In my opinion, weeds are far better cover for bass and produce much better fishing. The live weeds produce oxygen, helping the lake sustain much better fish than decaying wood. Weed fishing can be frustrating though, as it get caught around the line easily. For weeds close to shore, a weed less hook is most effective. It allows you to get the bait where it needs to be, but gives you the crucial hook set to catch that big bass. Top water baits are also very effective for shoreline weeds. Bass like to sit further in the cover and look up, attacking animals such as lizards or frogs as they run across the water. For deeper set weeds a weighted bait that bounces off the bottom is usually the best. As long as you don’t mind cleaning off your hook and trolling motor every once in a while, fishing around weed cover will get you big bass guaranteed.
When fishing for bass, you really have two options when it comes to bait. First is live bait. Usually used more by beginners, live bait is generally easier. When fishing live bait, you usually use the cast-and-wait approach. Constantly reeling in you bait and casting it back out will kill it pretty fast, making it a lot less effective. A bobber can help keep your bait off the bottom and out of the weeds. So now you’re probably wondering what type of live bait to use, right? The go-to bait is usually the shiner. A small, generic looking silver fish, shiners are hardy and drive bass crazy. If you are looking to switch it up a little bit, live crawfish also work great. Fishing with crawfish is usually better in rocky locations, where crawfish are naturally present.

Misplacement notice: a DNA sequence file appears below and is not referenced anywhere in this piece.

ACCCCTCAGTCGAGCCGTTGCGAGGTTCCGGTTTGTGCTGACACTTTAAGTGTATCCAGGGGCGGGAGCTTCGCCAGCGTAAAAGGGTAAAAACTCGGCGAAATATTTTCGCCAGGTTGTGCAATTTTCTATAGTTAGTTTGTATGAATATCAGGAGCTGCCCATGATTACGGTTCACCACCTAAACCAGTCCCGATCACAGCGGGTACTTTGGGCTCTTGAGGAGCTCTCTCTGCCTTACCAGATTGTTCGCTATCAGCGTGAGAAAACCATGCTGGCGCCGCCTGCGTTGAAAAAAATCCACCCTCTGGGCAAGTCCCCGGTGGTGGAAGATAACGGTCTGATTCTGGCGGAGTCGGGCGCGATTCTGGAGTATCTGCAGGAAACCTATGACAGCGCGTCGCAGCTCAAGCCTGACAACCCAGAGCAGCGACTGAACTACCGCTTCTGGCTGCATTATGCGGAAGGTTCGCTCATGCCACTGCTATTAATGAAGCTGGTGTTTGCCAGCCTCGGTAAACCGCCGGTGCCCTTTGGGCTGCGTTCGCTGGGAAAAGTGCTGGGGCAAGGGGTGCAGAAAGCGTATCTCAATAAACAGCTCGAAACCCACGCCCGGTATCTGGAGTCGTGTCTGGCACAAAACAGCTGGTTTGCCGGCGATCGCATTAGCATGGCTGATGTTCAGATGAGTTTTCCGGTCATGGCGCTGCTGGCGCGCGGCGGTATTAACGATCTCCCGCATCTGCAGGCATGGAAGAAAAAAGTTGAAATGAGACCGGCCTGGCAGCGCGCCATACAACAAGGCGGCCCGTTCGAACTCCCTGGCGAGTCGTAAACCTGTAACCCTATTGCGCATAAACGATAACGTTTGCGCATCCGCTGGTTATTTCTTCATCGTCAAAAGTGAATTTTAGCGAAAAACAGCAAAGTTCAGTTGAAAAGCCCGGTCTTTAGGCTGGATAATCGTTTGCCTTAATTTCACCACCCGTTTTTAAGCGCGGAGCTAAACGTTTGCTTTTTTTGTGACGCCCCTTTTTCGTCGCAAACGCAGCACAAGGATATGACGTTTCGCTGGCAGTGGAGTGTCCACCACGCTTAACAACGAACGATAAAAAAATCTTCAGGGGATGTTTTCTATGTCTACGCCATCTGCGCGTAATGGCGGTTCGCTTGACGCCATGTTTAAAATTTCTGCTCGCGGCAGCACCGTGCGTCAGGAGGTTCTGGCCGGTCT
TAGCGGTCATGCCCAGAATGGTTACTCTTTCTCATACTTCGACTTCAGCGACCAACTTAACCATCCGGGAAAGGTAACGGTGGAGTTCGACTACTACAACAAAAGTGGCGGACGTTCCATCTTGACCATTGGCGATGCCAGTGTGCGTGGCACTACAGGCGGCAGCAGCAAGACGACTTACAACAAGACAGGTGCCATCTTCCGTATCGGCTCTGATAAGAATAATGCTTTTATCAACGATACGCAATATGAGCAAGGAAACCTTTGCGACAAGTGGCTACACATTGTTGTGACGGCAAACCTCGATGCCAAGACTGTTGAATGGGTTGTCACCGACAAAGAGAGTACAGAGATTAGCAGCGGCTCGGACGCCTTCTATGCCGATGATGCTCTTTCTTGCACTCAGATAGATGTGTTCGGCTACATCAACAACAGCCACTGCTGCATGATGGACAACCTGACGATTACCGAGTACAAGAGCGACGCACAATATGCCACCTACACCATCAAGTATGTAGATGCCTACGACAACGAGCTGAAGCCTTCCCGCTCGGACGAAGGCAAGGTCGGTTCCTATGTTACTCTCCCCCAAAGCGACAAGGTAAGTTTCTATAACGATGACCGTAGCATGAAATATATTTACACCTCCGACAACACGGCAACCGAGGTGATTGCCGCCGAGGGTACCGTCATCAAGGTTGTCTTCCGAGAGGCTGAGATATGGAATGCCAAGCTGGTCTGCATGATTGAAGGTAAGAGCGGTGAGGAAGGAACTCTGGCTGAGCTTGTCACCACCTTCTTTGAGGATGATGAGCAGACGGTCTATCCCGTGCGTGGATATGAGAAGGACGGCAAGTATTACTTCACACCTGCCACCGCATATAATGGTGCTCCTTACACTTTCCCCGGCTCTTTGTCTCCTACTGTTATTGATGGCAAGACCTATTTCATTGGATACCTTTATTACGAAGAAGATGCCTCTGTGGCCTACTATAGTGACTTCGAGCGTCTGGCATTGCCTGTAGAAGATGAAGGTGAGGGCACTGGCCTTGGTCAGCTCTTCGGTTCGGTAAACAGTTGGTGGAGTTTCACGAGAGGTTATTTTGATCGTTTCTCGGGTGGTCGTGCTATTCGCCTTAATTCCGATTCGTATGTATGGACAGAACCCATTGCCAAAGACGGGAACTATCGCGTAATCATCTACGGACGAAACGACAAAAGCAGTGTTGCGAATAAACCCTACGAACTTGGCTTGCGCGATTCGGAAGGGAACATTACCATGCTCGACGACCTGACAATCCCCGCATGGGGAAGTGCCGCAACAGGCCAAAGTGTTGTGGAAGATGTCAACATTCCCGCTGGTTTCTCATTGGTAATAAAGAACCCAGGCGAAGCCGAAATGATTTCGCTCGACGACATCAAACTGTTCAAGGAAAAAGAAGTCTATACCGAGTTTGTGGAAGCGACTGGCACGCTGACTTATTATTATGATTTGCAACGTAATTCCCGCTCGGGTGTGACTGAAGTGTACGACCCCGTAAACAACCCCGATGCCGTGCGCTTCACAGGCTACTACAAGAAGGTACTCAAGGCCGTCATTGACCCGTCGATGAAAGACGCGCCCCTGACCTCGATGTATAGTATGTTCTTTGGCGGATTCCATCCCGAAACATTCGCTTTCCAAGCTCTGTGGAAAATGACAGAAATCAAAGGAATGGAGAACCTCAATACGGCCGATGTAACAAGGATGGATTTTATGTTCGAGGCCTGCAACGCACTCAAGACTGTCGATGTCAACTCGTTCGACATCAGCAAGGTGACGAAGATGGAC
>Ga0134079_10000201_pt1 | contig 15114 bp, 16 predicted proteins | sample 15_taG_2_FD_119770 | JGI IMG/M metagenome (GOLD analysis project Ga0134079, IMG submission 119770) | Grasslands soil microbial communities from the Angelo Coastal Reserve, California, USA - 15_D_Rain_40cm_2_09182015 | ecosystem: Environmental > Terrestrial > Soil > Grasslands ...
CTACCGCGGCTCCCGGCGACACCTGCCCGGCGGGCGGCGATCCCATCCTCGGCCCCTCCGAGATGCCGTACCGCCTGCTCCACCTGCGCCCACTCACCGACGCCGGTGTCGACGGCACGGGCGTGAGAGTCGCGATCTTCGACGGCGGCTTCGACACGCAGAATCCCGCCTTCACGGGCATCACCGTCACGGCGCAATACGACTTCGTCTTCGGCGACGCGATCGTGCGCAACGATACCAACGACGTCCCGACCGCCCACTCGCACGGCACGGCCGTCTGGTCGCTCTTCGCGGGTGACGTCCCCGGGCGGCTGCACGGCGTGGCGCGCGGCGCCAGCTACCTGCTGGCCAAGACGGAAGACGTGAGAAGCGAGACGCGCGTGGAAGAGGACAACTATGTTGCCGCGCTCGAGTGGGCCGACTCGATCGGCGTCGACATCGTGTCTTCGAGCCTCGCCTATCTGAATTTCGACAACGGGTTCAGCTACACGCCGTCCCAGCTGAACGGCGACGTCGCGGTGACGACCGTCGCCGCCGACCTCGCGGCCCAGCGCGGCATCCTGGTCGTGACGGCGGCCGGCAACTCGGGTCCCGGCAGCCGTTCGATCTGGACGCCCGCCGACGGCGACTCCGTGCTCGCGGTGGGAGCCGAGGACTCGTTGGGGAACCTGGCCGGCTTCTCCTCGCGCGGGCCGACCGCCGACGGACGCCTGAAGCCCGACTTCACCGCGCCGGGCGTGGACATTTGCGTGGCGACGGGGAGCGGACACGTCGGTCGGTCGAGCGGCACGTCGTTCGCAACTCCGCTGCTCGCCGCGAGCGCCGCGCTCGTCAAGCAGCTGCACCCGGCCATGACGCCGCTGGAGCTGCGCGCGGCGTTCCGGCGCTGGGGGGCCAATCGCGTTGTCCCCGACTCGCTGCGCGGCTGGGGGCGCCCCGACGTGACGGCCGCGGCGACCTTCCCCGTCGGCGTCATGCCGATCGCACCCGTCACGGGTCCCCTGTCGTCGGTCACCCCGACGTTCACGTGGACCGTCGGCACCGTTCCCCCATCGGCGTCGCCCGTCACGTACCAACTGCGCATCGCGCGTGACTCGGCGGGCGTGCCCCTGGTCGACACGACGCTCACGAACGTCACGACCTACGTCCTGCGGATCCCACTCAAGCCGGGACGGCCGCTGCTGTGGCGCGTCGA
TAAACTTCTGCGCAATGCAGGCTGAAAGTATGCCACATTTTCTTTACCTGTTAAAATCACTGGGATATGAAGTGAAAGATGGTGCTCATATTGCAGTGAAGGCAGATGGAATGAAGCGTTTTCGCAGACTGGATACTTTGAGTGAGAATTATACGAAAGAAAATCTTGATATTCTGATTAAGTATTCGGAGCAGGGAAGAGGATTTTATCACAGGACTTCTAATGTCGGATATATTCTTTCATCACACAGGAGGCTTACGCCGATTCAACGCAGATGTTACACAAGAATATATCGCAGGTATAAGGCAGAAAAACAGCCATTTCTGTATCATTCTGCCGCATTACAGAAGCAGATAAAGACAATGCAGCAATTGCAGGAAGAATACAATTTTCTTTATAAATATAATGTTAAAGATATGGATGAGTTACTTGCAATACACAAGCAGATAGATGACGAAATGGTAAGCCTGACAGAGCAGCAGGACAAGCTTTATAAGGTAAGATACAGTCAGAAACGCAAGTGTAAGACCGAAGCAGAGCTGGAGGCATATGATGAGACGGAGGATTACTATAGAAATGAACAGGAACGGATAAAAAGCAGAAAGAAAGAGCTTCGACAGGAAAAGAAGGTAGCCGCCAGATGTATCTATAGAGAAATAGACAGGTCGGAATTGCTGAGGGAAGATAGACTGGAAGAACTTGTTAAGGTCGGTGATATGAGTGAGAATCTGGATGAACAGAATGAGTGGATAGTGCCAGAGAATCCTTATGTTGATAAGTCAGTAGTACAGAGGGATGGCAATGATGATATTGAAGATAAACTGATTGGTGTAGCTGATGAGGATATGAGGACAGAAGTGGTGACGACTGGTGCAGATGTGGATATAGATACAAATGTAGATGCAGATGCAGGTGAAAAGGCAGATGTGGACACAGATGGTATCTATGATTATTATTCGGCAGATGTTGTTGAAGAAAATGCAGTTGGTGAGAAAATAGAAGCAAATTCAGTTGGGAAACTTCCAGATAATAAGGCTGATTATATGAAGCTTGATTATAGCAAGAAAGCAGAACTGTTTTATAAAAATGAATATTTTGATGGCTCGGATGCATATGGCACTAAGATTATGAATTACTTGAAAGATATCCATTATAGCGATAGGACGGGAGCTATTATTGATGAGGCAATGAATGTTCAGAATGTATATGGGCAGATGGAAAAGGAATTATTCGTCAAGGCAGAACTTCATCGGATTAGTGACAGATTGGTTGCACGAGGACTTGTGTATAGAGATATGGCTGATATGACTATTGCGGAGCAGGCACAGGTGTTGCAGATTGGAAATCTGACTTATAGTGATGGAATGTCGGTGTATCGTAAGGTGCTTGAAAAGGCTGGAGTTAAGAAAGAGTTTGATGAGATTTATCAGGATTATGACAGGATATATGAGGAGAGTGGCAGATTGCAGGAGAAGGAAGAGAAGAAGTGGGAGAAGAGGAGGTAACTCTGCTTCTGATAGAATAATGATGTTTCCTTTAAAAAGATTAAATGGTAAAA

Using artificial baits is kind of a large subject, so I am going to break it down into a few categories: soft and hard baits. Soft baits include plastic worms, frogs, lizards, etc. Over my years of fishing, I have found a single bait that produces more fish than anything else I have tried: Gary Yamamato Senkos. They are by far the simplest thing you can find, and at first glance you probably wouldn’t think they are anything special. Don’t be fooled, though, bass love them and they are great for beginner fishermen. Check out this video to learn the rigging and techniques for using the senko. Another great soft bait is the Zoom Horny Toad. These are great for fishing around weeds and docks, as they are weedless and provide great strikes. As a Florida native where weeds and grass is everywhere, these have become my go-to bait when fishing becomes tough. It is best not to use these when the weather is extremely hot, as fish want to stay in the deeper, cold water instead of coming up to the top. Hard baits can also be very effective for bass. Hard baits such as crankbaits are usually best when used in deeper water around rock or tree cover. Keep in mind, though, crankbaits are not weedless are will get frustrating if not used in the right places. Artificial baits can be very effective if used correctly, and is usually more satisfying than catching a fish on a shiner.